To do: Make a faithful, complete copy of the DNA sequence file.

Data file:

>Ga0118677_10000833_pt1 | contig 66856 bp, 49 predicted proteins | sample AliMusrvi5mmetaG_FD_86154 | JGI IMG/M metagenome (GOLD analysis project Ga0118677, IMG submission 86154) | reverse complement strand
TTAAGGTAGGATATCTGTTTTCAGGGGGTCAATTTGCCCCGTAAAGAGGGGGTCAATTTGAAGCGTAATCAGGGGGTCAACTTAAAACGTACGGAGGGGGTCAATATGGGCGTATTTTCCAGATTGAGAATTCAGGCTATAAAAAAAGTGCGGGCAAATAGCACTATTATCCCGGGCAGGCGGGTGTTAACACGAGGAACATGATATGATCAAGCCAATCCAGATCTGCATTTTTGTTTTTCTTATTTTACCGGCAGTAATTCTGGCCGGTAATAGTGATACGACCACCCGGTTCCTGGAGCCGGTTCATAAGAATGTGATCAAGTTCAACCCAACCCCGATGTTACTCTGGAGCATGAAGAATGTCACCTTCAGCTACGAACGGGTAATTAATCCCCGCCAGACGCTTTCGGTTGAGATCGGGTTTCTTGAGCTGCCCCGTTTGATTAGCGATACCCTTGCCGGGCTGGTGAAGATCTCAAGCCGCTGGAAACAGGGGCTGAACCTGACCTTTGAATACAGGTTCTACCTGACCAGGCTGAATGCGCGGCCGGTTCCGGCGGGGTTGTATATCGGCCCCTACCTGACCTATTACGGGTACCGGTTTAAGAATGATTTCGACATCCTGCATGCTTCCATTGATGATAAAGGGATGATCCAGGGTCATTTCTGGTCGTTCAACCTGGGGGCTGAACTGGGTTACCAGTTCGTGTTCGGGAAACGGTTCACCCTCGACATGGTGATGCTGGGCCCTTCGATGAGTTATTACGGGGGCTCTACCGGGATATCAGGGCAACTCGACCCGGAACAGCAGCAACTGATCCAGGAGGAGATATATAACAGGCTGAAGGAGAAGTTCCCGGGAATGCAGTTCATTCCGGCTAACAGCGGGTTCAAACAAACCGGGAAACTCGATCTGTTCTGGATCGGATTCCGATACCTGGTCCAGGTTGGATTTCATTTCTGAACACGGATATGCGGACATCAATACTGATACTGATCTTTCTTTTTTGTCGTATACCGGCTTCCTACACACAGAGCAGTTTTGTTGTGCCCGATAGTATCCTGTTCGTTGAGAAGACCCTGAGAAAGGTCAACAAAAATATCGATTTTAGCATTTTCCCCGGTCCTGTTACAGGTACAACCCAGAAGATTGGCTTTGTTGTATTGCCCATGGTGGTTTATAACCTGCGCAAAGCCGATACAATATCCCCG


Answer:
>Ga0118677_10000833_pt1 | contig 66856 bp, 49 predicted proteins | sample AliMusrvi5mmetaG_FD_86154 | JGI IMG/M metagenome (GOLD analysis project Ga0118677, IMG submission 86154) | reverse complement strand
TTAAGGTAGGATATCTGTTTTCAGGGGGTCAATTTGCCCCGTAAAGAGGGGGTCAATTTGAAGCGTAATCAGGGGGTCAACTTAAAACGTACGGAGGGGGTCAATATGGGCGTATTTTCCAGATTGAGAATTCAGGCTATAAAAAAAGTGCGGGCAAATAGCACTATTATCCCGGGCAGGCGGGTGTTAACACGAGGAACATGATATGATCAAGCCAATCCAGATCTGCATTTTTGTTTTTCTTATTTTACCGGCAGTAATTCTGGCCGGTAATAGTGATACGACCACCCGGTTCCTGGAGCCGGTTCATAAGAATGTGATCAAGTTCAACCCAACCCCGATGTTACTCTGGAGCATGAAGAATGTCACCTTCAGCTACGAACGGGTAATTAATCCCCGCCAGACGCTTTCGGTTGAGATCGGGTTTCTTGAGCTGCCCCGTTTGATTAGCGATACCCTTGCCGGGCTGGTGAAGATCTCAAGCCGCTGGAAACAGGGGCTGAACCTGACCTTTGAATACAGGTTCTACCTGACCAGGCTGAATGCGCGGCCGGTTCCGGCGGGGTTGTATATCGGCCCCTACCTGACCTATTACGGGTACCGGTTTAAGAATGATTTCGACATCCTGCATGCTTCCATTGATGATAAAGGGATGATCCAGGGTCATTTCTGGTCGTTCAACCTGGGGGCTGAACTGGGTTACCAGTTCGTGTTCGGGAAACGGTTCACCCTCGACATGGTGATGCTGGGCCCTTCGATGAGTTATTACGGGGGCTCTACCGGGATATCAGGGCAACTCGACCCGGAACAGCAGCAACTGATCCAGGAGGAGATATATAACAGGCTGAAGGAGAAGTTCCCGGGAATGCAGTTCATTCCGGCTAACAGCGGGTTCAAACAAACCGGGAAACTCGATCTGTTCTGGATCGGATTCCGATACCTGGTCCAGGTTGGATTTCATTTCTGAACACGGATATGCGGACATCAATACTGATACTGATCTTTCTTTTTTGTCGTATACCGGCTTCCTACACACAGAGCAGTTTTGTTGTGCCCGATAGTATCCTGTTCGTTGAGAAGACCCTGAGAAAGGTCAACAAAAATATCGATTTTAGCATTTTCCCCGGTCCTGTTACAGGTACAACCCAGAAGATTGGCTTTGTTGTATTGCCCATGGTGGTTTATAACCTGCGCAAAGCCGATACAATATCCCCG